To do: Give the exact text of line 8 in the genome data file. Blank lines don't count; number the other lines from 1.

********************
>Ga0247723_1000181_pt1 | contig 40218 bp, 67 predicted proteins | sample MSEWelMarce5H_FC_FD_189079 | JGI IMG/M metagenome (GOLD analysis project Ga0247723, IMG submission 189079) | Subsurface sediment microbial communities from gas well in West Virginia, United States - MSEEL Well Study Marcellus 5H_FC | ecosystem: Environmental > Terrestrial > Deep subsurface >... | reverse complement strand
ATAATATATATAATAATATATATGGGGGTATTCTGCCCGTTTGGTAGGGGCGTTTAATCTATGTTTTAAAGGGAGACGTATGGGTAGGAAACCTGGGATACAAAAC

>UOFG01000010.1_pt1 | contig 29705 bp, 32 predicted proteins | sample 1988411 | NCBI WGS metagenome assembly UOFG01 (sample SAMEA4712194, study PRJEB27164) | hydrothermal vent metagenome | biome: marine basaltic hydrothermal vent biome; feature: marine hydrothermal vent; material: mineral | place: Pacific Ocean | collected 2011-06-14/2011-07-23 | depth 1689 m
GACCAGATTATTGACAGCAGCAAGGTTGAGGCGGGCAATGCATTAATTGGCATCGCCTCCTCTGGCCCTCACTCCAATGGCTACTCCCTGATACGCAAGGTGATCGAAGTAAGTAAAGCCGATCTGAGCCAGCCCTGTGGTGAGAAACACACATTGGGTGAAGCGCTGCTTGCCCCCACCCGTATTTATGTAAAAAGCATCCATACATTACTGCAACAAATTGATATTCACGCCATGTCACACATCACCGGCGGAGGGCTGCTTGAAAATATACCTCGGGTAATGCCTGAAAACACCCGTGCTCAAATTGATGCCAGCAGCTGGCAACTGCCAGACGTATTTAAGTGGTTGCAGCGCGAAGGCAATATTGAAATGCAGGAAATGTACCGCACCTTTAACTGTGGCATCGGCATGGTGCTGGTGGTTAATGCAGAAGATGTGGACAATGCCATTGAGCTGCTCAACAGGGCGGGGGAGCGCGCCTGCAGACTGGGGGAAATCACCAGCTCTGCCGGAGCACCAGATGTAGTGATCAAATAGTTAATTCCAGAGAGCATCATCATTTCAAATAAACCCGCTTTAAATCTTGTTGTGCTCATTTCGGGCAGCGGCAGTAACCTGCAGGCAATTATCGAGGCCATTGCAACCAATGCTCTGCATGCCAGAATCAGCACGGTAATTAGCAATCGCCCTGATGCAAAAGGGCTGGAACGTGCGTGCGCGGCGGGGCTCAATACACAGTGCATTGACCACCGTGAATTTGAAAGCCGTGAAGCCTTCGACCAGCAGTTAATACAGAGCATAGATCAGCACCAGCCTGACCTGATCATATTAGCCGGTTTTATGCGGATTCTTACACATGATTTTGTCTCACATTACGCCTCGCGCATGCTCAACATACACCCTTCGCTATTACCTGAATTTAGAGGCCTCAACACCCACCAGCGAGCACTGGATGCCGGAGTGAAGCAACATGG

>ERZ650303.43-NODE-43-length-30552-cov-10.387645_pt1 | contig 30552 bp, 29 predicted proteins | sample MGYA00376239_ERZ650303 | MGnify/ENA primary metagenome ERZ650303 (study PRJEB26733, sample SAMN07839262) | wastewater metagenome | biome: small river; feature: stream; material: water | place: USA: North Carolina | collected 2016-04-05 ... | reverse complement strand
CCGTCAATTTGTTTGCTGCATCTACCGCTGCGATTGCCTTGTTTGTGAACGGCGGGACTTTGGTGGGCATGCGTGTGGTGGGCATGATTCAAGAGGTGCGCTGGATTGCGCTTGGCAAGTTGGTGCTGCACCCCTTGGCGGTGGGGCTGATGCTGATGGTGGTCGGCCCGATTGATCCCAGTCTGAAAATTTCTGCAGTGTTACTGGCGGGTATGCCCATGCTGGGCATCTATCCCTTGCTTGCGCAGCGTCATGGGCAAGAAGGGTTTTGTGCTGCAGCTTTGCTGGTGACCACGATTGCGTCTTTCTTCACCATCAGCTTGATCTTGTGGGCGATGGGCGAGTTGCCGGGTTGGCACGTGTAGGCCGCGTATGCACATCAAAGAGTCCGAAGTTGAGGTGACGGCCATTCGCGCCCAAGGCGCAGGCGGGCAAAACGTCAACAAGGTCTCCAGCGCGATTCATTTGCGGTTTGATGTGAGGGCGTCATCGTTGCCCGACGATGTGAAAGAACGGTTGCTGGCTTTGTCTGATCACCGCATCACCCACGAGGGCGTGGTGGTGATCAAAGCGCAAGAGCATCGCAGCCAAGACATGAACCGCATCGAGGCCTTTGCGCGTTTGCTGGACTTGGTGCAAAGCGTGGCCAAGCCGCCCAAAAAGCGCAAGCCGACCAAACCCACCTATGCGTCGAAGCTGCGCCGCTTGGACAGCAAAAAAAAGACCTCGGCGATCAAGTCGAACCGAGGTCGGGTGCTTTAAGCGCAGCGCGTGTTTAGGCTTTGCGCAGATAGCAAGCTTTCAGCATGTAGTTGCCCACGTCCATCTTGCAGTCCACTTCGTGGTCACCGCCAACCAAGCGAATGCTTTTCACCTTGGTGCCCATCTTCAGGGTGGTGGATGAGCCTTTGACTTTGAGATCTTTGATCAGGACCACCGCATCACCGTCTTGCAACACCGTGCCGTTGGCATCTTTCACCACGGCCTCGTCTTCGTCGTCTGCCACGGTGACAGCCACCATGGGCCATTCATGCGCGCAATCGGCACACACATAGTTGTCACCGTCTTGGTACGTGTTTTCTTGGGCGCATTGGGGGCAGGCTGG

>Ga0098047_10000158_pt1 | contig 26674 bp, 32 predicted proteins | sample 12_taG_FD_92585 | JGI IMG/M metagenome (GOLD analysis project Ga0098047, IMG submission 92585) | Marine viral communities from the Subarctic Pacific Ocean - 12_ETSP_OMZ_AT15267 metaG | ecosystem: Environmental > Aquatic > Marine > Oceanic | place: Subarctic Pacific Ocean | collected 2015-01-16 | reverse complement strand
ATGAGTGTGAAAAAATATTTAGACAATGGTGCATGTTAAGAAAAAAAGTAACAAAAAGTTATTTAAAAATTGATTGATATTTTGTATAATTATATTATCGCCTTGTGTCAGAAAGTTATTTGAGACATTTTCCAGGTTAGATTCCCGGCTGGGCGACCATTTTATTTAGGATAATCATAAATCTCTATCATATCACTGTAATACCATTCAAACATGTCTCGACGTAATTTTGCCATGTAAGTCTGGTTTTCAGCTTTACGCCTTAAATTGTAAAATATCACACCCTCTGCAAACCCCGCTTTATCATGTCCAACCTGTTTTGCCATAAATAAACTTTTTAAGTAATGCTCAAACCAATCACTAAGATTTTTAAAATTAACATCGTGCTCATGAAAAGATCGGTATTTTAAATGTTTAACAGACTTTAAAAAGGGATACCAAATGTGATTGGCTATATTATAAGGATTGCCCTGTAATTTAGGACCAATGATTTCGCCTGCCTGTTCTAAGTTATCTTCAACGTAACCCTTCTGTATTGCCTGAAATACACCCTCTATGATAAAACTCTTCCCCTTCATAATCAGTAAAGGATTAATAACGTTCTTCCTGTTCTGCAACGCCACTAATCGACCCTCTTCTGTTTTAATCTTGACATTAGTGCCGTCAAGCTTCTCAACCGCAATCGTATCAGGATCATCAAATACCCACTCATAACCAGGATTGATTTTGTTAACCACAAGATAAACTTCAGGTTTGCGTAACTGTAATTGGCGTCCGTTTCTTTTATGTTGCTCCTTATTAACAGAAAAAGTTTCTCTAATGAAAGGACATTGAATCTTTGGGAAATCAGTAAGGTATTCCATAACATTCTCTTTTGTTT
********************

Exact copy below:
ATGAGTGTGAAAAAATATTTAGACAATGGTGCATGTTAAGAAAAAAAGTAACAAAAAGTTATTTAAAAATTGATTGATATTTTGTATAATTATATTATCGCCTTGTGTCAGAAAGTTATTTGAGACATTTTCCAGGTTAGATTCCCGGCTGGGCGACCATTTTATTTAGGATAATCATAAATCTCTATCATATCACTGTAATACCATTCAAACATGTCTCGACGTAATTTTGCCATGTAAGTCTGGTTTTCAGCTTTACGCCTTAAATTGTAAAATATCACACCCTCTGCAAACCCCGCTTTATCATGTCCAACCTGTTTTGCCATAAATAAACTTTTTAAGTAATGCTCAAACCAATCACTAAGATTTTTAAAATTAACATCGTGCTCATGAAAAGATCGGTATTTTAAATGTTTAACAGACTTTAAAAAGGGATACCAAATGTGATTGGCTATATTATAAGGATTGCCCTGTAATTTAGGACCAATGATTTCGCCTGCCTGTTCTAAGTTATCTTCAACGTAACCCTTCTGTATTGCCTGAAATACACCCTCTATGATAAAACTCTTCCCCTTCATAATCAGTAAAGGATTAATAACGTTCTTCCTGTTCTGCAACGCCACTAATCGACCCTCTTCTGTTTTAATCTTGACATTAGTGCCGTCAAGCTTCTCAACCGCAATCGTATCAGGATCATCAAATACCCACTCATAACCAGGATTGATTTTGTTAACCACAAGATAAACTTCAGGTTTGCGTAACTGTAATTGGCGTCCGTTTCTTTTATGTTGCTCCTTATTAACAGAAAAAGTTTCTCTAATGAAAGGACATTGAATCTTTGGGAAATCAGTAAGGTATTCCATAACATTCTCTTTTGTTT